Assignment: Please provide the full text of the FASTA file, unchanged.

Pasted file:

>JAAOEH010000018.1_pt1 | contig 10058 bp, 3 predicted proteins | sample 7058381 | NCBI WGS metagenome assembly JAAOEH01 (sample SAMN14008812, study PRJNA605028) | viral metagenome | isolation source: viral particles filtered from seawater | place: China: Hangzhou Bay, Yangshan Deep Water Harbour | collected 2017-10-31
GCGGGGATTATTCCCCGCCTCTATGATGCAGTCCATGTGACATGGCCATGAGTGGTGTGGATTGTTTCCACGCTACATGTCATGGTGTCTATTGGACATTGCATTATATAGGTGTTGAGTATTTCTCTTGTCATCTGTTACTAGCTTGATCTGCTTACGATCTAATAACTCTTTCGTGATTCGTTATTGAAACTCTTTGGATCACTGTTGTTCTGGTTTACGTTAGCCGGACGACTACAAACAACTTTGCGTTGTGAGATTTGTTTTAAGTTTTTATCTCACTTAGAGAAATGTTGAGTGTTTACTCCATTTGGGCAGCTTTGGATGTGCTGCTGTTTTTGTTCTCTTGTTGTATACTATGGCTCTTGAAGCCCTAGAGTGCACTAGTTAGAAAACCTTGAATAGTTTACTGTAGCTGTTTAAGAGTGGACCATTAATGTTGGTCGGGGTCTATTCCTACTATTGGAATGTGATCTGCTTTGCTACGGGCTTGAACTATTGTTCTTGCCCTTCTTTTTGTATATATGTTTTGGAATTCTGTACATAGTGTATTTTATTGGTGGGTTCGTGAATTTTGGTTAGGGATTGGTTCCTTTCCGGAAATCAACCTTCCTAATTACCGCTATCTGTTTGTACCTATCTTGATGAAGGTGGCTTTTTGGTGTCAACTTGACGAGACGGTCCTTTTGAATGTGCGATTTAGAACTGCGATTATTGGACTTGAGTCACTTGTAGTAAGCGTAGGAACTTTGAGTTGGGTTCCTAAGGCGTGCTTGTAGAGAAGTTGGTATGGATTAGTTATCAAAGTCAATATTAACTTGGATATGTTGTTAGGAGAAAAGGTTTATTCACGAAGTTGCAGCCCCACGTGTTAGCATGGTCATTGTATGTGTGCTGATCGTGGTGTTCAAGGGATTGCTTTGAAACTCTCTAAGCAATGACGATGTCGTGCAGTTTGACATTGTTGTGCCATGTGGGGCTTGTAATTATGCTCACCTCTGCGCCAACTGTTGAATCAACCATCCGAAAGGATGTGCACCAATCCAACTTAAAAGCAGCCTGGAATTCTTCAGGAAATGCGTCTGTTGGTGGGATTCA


>JAAOEH010000018.1_pt1 | contig 10058 bp, 3 predicted proteins | sample 7058381 | NCBI WGS metagenome assembly JAAOEH01 (sample SAMN14008812, study PRJNA605028) | viral metagenome | isolation source: viral particles filtered from seawater | place: China: Hangzhou Bay, Yangshan Deep Water Harbour | collected 2017-10-31
GCGGGGATTATTCCCCGCCTCTATGATGCAGTCCATGTGACATGGCCATGAGTGGTGTGGATTGTTTCCACGCTACATGTCATGGTGTCTATTGGACATTGCATTATATAGGTGTTGAGTATTTCTCTTGTCATCTGTTACTAGCTTGATCTGCTTACGATCTAATAACTCTTTCGTGATTCGTTATTGAAACTCTTTGGATCACTGTTGTTCTGGTTTACGTTAGCCGGACGACTACAAACAACTTTGCGTTGTGAGATTTGTTTTAAGTTTTTATCTCACTTAGAGAAATGTTGAGTGTTTACTCCATTTGGGCAGCTTTGGATGTGCTGCTGTTTTTGTTCTCTTGTTGTATACTATGGCTCTTGAAGCCCTAGAGTGCACTAGTTAGAAAACCTTGAATAGTTTACTGTAGCTGTTTAAGAGTGGACCATTAATGTTGGTCGGGGTCTATTCCTACTATTGGAATGTGATCTGCTTTGCTACGGGCTTGAACTATTGTTCTTGCCCTTCTTTTTGTATATATGTTTTGGAATTCTGTACATAGTGTATTTTATTGGTGGGTTCGTGAATTTTGGTTAGGGATTGGTTCCTTTCCGGAAATCAACCTTCCTAATTACCGCTATCTGTTTGTACCTATCTTGATGAAGGTGGCTTTTTGGTGTCAACTTGACGAGACGGTCCTTTTGAATGTGCGATTTAGAACTGCGATTATTGGACTTGAGTCACTTGTAGTAAGCGTAGGAACTTTGAGTTGGGTTCCTAAGGCGTGCTTGTAGAGAAGTTGGTATGGATTAGTTATCAAAGTCAATATTAACTTGGATATGTTGTTAGGAGAAAAGGTTTATTCACGAAGTTGCAGCCCCACGTGTTAGCATGGTCATTGTATGTGTGCTGATCGTGGTGTTCAAGGGATTGCTTTGAAACTCTCTAAGCAATGACGATGTCGTGCAGTTTGACATTGTTGTGCCATGTGGGGCTTGTAATTATGCTCACCTCTGCGCCAACTGTTGAATCAACCATCCGAAAGGATGTGCACCAATCCAACTTAAAAGCAGCCTGGAATTCTTCAGGAAATGCGTCTGTTGGTGGGATTCA